[q1]> mark, which is encouraging for the future.[/q1]

Thanks for both your replies. Due to a personal bereavement during my
A-Levels, I only managed to scrape 2 passes at that level (a C in
English and a E IIRC in IT). As such, I can't find any "normal"
Universities who will accept me to do Psychology, hence why I'm so keen
on OU. I'd really like to do it 3 years, but I don't understand how I
could. Would it mean doing 2 `courses` for my degree per year, as
opposed to 1?

[q1]> Due to work commitments, I have elected NOT to take a level 2 course[/q1]
[q1]> this year, but plan to return to study with A216 - Arts & Its Histores[/q1]
[q1]> - in 2003. However, I have bought the course materials second-hand, so[/q1]
[q1]> I can familiarise myself with the course before I take the plunge and[/q1]
[q1]> re-register in the autumn. If you want to do the same, materials are[/q1]
[q1]> available through http://www.universitybooksearch.co.uk.[/q1]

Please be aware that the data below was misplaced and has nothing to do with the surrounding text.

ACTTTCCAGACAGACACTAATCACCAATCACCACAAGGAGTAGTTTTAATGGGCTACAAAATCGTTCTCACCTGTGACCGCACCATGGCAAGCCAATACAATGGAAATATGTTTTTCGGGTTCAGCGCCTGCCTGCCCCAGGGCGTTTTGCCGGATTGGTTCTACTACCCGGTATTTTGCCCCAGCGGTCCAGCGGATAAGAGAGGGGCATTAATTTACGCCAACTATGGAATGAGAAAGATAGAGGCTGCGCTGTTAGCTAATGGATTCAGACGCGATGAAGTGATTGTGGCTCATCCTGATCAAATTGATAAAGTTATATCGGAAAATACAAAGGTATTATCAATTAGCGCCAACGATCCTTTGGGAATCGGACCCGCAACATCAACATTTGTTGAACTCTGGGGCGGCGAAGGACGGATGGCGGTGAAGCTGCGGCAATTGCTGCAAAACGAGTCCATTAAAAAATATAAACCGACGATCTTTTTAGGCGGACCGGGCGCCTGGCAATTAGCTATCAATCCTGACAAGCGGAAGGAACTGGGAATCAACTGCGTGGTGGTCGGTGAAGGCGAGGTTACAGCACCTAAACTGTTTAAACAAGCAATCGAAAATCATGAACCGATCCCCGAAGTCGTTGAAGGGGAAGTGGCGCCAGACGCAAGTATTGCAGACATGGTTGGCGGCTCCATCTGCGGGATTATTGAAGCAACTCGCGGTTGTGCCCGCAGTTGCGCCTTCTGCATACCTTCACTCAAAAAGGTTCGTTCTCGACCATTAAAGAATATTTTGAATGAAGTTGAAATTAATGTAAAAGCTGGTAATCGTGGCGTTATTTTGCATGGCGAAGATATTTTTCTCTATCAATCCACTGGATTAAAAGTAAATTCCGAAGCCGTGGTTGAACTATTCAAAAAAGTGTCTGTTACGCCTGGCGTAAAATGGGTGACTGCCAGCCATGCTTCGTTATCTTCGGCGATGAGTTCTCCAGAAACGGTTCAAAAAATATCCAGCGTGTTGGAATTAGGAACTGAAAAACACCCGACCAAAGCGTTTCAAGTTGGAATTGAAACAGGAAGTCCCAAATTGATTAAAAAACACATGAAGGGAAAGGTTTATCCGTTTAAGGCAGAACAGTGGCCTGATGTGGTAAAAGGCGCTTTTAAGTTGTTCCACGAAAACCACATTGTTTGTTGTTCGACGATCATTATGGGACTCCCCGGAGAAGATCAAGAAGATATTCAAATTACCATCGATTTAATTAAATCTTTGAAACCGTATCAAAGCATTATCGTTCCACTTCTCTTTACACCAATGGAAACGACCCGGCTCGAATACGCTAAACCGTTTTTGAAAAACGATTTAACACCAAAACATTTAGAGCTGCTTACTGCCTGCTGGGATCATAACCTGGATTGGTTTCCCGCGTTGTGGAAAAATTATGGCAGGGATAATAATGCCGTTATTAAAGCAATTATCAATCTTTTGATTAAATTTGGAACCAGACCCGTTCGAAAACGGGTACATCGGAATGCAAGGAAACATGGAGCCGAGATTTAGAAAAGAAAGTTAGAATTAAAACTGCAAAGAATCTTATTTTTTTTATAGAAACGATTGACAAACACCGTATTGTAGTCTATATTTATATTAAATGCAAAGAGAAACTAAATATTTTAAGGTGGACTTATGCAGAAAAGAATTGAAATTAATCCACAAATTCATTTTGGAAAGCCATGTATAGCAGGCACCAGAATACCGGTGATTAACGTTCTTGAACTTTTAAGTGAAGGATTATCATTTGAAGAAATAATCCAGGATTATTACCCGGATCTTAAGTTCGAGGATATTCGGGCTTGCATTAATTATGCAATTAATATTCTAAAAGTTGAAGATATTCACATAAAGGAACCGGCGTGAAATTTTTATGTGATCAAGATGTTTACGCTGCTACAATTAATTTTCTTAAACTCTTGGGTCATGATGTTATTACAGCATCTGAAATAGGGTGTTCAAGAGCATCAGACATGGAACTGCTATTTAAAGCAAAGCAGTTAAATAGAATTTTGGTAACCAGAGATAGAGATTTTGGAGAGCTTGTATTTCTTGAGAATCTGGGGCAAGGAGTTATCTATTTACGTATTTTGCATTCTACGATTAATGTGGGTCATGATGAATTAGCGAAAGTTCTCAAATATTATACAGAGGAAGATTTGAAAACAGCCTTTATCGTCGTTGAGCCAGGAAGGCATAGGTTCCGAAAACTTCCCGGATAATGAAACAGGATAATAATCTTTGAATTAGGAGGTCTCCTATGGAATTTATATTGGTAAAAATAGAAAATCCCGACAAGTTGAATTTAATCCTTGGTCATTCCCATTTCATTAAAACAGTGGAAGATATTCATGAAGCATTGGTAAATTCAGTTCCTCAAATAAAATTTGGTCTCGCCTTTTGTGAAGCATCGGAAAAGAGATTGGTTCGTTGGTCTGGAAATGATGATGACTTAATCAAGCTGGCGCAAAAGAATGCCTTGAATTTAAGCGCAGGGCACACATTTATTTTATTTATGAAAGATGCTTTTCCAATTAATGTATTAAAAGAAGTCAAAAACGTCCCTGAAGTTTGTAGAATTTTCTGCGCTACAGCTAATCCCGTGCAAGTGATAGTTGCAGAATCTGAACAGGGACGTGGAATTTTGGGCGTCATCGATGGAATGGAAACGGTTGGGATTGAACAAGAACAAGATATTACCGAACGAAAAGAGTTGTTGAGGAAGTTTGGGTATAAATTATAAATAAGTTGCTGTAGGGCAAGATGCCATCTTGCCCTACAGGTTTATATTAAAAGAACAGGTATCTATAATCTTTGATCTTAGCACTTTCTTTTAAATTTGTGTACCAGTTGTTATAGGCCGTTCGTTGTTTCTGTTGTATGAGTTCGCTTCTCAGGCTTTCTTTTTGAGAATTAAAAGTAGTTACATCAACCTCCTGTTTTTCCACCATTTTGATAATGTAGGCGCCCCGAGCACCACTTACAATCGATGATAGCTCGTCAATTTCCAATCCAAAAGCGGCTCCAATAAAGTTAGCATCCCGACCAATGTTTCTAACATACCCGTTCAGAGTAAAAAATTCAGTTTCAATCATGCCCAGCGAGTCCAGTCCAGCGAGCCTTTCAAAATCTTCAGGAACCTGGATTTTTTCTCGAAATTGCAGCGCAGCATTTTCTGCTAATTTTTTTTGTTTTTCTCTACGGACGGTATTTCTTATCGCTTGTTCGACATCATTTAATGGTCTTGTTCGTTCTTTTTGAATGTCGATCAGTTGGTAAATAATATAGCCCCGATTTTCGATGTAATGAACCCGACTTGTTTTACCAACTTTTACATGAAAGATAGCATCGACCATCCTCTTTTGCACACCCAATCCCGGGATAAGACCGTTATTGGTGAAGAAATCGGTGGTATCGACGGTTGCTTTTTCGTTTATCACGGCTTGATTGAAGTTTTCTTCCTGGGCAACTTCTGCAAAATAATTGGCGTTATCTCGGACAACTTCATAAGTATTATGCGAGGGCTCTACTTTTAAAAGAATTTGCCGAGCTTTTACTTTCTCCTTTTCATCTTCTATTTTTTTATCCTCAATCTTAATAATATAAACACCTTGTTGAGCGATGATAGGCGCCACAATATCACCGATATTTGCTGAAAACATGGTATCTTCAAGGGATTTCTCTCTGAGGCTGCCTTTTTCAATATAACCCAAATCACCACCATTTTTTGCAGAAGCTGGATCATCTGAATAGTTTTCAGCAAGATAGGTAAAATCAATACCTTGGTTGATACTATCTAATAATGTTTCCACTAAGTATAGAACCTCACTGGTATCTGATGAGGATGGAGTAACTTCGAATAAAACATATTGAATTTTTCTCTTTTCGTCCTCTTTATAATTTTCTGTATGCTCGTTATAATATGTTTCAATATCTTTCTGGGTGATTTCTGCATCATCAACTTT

Great idea, thanks for that.

[q1]> Obviously, I have no idea in which direction you want your studies to[/q1]
[q1]> take you. A103 is a very enjoyable course - the summer school is[/q1]
[q1]> GREAT fun.[/q1]

The other thing I'm a bit concerned about it being the only 20 year old
on the course....I have no problem at all socialising with older people,
but I can understand people older than me finding it hard to relate to
someone of my age. But that's an aside, really.

[q1]> I would say - "go for it" but do because you know why you want to[/q1]
[q1]> study and most importantly that you will enjoy it. You have to know[/q1]
[q1]> WHY you want an OU degree, even if, like me, you just want to prove to[/q1]
[q1]> yourself that you can do[/q1]
[q1]> it.[/q1]

That's true. I still need to really know what I want "out" of a degree,